Dr. Florence Williams
Assistant Professor of Chemistry, University of Iowa
Chemistry Building, W285
(319) 384-1319 / florence-williams[at]uiowa.edu
Florence has a diverse background of scientific experience, beginning with her work with Prof. Marc Walters at New York University on gadolinium based MRI contrast agents, as well as iron redox catalysts. Following her transition to graduate school at University of California, Irvine, Florence worked with Prof. Elizabeth Jarvo, where she studied the catalytic abilities of rhodium, palladium, and nickel based complexes to create new C-C, C-O and C-N bonds. In particular, she studied the addition of carbon-based nucleophiles to carbonyl-derived substrates, as well as sp3-sp3 carbon-carbon cross-coupling. Departing from organometallic catalysis, Florence chose to work for Prof. Dorothea Fiedler in the area of chemical biology. Among her projects, Florence developed a fluorescent reagent capable of detecting proteins and peptides which had been pyrophosphorylated. This reagent can be applied to in-gel visualization, allowing for a straightforward method of analysis.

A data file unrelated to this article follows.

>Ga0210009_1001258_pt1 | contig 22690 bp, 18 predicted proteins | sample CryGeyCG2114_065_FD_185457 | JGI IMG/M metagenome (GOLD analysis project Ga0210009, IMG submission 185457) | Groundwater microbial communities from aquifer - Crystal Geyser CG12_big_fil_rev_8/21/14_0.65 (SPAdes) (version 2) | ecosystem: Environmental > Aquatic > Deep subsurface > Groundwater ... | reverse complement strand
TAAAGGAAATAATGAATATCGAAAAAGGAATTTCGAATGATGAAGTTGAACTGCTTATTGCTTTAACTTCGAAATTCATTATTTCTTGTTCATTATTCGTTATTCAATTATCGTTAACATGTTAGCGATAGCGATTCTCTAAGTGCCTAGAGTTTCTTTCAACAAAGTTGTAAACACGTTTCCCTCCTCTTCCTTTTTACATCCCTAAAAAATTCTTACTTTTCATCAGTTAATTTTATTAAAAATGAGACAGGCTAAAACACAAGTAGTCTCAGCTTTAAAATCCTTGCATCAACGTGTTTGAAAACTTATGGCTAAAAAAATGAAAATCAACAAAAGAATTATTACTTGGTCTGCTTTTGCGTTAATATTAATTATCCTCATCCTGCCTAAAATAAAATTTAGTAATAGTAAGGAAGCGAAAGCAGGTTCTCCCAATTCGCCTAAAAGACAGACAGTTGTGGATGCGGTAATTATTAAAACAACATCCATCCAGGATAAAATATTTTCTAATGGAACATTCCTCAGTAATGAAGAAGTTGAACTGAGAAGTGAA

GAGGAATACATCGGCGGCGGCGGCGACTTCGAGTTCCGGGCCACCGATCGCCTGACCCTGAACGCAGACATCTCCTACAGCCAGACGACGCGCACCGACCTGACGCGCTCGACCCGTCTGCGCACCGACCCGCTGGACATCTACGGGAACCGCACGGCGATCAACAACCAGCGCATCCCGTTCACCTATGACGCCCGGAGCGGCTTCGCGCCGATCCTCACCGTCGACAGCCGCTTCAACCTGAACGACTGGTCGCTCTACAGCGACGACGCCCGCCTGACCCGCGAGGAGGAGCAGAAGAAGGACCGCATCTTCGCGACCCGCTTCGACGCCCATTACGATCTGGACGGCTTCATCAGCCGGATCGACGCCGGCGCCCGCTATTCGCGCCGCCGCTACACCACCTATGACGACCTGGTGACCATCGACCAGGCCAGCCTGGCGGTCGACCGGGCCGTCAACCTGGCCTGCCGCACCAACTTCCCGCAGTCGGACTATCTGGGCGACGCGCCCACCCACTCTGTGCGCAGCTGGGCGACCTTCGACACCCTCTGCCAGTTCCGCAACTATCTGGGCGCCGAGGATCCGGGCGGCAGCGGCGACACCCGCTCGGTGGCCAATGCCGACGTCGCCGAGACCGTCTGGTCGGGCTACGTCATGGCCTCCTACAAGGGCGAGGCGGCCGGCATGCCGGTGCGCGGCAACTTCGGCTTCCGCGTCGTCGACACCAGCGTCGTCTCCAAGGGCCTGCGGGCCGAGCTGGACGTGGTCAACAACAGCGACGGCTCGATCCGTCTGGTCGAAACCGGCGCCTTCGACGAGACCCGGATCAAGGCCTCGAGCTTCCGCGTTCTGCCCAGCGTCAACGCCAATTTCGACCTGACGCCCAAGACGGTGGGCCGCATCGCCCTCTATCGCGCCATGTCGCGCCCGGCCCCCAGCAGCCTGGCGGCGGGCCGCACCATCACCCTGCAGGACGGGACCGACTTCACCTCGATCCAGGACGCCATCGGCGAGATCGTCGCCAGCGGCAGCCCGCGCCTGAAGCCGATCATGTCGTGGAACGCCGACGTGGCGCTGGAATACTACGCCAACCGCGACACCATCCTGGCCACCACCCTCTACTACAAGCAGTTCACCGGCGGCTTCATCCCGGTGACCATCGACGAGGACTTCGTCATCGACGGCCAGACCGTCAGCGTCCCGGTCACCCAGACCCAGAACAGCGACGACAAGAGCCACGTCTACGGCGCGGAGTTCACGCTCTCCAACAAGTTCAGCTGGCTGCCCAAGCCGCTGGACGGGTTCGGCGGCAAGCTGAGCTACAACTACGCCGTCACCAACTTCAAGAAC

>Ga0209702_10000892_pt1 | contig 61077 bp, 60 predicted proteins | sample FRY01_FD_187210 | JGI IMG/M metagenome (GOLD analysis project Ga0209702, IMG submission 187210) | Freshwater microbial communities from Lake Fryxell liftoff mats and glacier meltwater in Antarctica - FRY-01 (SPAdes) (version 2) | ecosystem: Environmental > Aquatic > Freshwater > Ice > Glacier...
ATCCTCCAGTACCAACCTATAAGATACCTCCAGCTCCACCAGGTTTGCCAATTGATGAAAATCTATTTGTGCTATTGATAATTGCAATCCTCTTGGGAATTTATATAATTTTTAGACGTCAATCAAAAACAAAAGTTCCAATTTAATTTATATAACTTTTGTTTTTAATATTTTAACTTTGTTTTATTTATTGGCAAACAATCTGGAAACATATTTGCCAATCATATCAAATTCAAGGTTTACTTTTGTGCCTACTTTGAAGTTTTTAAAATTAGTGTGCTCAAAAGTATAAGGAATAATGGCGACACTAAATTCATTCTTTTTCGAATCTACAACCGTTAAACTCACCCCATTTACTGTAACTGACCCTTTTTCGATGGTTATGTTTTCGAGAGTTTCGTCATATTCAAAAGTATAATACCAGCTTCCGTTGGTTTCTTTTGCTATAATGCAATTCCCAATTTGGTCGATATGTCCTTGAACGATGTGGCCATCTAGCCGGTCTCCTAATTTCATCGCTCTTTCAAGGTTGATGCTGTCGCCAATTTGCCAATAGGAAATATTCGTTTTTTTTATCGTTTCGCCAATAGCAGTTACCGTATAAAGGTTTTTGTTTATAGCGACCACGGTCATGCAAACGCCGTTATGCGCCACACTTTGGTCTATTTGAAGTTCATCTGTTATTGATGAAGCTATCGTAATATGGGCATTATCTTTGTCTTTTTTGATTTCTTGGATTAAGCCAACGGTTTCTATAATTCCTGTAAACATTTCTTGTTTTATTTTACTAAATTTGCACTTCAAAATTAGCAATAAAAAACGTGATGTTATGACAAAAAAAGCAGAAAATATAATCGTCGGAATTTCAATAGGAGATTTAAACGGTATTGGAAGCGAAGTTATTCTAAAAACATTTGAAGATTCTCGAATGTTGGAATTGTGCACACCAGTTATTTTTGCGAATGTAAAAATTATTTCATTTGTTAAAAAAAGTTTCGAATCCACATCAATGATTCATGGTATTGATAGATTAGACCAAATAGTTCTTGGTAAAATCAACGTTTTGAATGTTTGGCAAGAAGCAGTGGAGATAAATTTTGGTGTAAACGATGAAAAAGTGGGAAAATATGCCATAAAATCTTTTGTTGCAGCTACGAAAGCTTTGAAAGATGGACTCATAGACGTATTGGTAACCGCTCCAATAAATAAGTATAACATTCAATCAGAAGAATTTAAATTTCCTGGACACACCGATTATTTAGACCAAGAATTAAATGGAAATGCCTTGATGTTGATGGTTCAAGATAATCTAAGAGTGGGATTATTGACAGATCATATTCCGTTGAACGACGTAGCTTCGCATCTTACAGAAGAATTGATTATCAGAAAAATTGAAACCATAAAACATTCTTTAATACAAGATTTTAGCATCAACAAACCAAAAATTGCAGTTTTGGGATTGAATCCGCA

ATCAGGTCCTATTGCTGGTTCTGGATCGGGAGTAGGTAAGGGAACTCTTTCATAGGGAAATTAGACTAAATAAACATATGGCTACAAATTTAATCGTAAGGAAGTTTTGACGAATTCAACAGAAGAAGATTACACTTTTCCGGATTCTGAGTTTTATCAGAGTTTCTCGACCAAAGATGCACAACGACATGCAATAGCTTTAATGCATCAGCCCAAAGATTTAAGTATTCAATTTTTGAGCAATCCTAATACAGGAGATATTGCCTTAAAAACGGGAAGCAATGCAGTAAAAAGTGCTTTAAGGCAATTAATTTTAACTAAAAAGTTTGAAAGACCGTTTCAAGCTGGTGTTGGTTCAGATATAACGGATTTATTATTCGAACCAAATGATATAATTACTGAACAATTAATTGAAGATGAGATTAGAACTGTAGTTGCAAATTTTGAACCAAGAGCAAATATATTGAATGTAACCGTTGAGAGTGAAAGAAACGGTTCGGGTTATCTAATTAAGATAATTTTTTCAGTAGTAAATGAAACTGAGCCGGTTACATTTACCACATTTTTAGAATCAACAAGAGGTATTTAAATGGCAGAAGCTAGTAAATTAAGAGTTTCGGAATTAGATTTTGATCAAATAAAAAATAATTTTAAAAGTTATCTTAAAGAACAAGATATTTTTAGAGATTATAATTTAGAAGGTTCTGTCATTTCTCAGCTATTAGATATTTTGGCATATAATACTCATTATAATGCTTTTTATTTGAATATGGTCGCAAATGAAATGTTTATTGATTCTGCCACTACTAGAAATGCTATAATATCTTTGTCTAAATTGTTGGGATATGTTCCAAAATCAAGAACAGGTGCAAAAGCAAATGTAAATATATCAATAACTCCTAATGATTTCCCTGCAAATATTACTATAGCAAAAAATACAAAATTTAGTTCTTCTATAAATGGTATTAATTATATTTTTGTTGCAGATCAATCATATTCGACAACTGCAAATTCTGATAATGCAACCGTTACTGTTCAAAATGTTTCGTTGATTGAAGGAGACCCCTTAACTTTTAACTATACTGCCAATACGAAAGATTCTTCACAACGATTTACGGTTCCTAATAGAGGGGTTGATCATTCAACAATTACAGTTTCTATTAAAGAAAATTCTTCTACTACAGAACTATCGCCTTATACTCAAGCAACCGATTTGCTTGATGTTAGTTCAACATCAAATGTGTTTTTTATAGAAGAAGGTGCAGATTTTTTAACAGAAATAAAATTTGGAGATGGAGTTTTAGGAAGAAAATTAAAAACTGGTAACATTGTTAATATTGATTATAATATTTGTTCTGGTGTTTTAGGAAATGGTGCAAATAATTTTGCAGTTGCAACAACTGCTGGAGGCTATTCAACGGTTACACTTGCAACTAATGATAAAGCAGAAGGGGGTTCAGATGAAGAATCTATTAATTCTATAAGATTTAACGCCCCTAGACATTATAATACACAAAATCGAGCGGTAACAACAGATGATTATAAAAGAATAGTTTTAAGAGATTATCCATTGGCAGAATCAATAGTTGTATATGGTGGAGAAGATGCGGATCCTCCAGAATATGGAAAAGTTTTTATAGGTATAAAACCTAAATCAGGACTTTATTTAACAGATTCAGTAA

Florence is excited to combine all of the fundamental skills she has developed over her training and apply them towards improving chemical tools for the analysis of cellular behaviors.
Boron-mediated Organic Transformations
Our boron-mediated chemistry involves using the strong coordinating and activating characteristics of boron Lewis acids to cleave alkyl C-O bonds and to coordinate to oxygenated functionality for directed transformations. Boron Lewis acids are typically non-toxic after simple aqueous workup and are easily removed from the final product, making them attractive reagents.